Geneva Conference must give clarity to climate finance
Negotiations for a new climate agreement, initiated last December during the United Nations Framework Convention on Climate Change (COP 20) in Lima, Peru, will continue this week in Geneva, Switzerland. Delegates there will work on detailing the various elements to be included in the negotiating text of the new climate agreement, including climate finance.
Climate finance is a key factor in enabling developing countries to confront climate change effectively. "We hope the Geneva session concludes with a negotiating text that provides clarity for predictable and sustainable financing," said Andrea Rodriguez, attorney with the Interamerican Association for Environmental Defense (AIDA). "The agreement needs to establish with certainty the sources of finance, which institutions will mobilize and manage them, and how they will be disbursed, in order to ensure that these efforts contribute to low-emission, climate-resilient development in developing countries."
The Conference in Peru ended with the Lima Call for Climate Action, a document whose annexes contain the essential elements for a draft negotiating text of the new climate agreement, which will be signed later this year at COP 21 in Paris. Delegates in Geneva are expected to intensify work on those key elements, and produce a negotiating text that will have legal force under the United Nations Framework Convention on Climate Change.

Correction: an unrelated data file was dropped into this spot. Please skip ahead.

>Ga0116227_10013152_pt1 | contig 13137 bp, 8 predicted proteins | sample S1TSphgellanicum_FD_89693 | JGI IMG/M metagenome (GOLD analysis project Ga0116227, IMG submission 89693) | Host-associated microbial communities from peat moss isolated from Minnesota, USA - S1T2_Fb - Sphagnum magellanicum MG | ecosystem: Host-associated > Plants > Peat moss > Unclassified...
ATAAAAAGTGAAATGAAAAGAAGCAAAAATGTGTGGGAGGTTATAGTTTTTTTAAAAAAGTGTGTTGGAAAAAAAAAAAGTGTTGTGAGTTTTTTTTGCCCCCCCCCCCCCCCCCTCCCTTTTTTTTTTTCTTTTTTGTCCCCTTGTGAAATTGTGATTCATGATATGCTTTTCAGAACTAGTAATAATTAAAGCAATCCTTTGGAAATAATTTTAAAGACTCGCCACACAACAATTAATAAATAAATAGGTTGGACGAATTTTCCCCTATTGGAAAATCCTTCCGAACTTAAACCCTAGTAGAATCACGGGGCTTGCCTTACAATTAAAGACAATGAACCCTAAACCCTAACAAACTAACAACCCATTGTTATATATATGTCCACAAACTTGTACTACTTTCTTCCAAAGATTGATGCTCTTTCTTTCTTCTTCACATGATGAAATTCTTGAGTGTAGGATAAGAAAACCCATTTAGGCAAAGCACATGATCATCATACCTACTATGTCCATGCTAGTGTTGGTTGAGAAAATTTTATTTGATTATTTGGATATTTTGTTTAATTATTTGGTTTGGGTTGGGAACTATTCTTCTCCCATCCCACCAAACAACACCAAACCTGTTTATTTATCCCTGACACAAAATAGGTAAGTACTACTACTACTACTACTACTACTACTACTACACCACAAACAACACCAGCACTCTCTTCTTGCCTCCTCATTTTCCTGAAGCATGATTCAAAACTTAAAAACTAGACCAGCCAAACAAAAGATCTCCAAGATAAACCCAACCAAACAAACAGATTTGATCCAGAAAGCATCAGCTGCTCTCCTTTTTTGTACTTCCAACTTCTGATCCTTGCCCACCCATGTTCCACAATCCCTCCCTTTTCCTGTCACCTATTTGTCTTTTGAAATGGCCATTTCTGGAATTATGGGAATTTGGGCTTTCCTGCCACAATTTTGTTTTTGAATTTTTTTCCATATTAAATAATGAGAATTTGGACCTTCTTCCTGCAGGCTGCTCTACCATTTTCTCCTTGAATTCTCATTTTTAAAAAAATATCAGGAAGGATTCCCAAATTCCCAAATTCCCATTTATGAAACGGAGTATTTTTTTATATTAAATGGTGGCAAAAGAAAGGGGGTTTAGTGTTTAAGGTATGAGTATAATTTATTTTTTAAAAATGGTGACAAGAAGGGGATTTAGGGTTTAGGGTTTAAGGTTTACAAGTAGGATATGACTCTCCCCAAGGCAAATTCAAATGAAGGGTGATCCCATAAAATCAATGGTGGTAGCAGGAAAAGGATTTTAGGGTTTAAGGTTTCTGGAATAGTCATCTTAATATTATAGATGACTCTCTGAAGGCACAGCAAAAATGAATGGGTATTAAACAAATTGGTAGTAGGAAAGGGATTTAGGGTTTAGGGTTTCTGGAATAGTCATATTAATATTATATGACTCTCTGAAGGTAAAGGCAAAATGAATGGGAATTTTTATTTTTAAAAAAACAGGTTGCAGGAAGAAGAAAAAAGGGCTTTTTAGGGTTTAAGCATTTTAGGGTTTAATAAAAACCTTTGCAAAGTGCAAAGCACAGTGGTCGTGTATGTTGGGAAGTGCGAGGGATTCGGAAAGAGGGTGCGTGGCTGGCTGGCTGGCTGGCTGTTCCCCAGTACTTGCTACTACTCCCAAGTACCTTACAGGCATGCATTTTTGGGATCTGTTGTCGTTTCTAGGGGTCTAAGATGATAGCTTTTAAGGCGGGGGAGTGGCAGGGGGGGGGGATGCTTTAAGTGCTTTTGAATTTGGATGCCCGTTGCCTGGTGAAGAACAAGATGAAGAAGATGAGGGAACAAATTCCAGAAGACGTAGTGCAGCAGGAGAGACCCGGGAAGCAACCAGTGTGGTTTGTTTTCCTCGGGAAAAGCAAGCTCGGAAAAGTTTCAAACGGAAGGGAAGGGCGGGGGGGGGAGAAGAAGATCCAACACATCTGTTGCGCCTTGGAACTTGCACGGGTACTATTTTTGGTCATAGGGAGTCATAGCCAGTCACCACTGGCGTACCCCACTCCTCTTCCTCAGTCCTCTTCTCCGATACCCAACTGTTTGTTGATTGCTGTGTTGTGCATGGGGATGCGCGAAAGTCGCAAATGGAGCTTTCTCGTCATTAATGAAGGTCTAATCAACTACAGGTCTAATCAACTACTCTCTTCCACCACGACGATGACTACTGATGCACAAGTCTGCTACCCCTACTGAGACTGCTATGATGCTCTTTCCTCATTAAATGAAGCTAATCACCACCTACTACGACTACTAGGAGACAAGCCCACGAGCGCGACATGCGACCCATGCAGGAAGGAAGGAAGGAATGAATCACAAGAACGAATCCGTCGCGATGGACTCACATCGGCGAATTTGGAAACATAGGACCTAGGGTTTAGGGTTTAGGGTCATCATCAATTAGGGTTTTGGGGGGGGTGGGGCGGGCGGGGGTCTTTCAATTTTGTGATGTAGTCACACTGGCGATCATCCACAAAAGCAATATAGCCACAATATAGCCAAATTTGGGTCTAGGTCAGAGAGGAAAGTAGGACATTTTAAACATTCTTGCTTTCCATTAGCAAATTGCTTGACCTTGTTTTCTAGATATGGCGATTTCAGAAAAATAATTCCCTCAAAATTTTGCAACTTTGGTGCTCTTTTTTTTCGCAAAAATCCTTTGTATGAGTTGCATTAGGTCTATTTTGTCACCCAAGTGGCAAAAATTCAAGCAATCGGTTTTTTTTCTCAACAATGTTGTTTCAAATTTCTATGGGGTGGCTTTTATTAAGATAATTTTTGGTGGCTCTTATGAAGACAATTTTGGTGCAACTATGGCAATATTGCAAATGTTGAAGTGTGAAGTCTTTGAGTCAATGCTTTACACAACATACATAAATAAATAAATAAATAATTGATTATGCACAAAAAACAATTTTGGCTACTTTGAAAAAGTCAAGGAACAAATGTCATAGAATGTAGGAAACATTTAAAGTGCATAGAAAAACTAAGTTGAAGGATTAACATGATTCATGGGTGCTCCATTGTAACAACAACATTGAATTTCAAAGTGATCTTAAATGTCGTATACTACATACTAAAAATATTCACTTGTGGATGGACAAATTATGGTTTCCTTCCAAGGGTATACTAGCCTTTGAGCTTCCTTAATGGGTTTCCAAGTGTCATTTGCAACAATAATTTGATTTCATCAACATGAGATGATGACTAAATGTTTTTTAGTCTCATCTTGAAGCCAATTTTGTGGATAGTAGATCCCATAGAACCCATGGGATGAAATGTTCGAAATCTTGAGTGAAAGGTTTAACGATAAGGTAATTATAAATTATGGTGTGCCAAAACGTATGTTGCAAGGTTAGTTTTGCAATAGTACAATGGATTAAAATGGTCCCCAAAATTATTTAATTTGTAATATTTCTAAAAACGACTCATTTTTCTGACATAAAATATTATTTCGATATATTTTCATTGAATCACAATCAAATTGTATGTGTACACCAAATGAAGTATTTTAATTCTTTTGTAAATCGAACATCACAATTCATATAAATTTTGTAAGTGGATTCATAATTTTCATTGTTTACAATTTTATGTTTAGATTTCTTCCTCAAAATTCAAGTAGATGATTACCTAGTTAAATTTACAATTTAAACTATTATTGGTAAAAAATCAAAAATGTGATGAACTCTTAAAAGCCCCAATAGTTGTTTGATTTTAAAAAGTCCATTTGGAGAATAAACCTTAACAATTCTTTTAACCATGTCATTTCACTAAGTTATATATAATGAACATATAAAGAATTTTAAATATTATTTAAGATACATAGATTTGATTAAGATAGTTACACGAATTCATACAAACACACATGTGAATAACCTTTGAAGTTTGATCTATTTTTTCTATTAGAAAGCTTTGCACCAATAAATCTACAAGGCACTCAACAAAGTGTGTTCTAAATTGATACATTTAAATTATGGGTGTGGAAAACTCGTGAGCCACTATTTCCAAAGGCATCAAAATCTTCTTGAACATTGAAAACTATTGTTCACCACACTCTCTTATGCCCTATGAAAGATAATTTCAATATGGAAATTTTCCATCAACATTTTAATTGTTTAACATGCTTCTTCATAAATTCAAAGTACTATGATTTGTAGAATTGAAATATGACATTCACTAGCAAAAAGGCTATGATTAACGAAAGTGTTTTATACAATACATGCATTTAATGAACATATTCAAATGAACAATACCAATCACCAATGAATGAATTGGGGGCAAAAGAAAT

Given the importance of the Geneva conference, AIDA is providing climate finance recommendations for negotiators to incorporate into the draft text of the new climate agreement:
Clear provisions regarding who is required to mobilize resources.
Clear goals beyond 2020 for a road map towards annual public financing targets.
Scaling up of resources to ensure compliance with the existing commitment to mobilize $100 million by 2020, and to allow countries to plan their climate actions.
Predictable, adequate and sufficient climate finance to promote the transition to low-carbon, climate-resilient development in developing countries.
50:50 balanced allocation of resources for adaptation and mitigation actions.
Definitions of climate finance and climate investment.
Clarity on which climate finance institutions will operate under the convention.
Recognition of the Green Climate Fund as the primary channel to mobilize resources, without the exclusion of other funds.
Strengthen the mandate of the Standing Committee of Finance to enhance coordination and coherence of work between different financial institutions.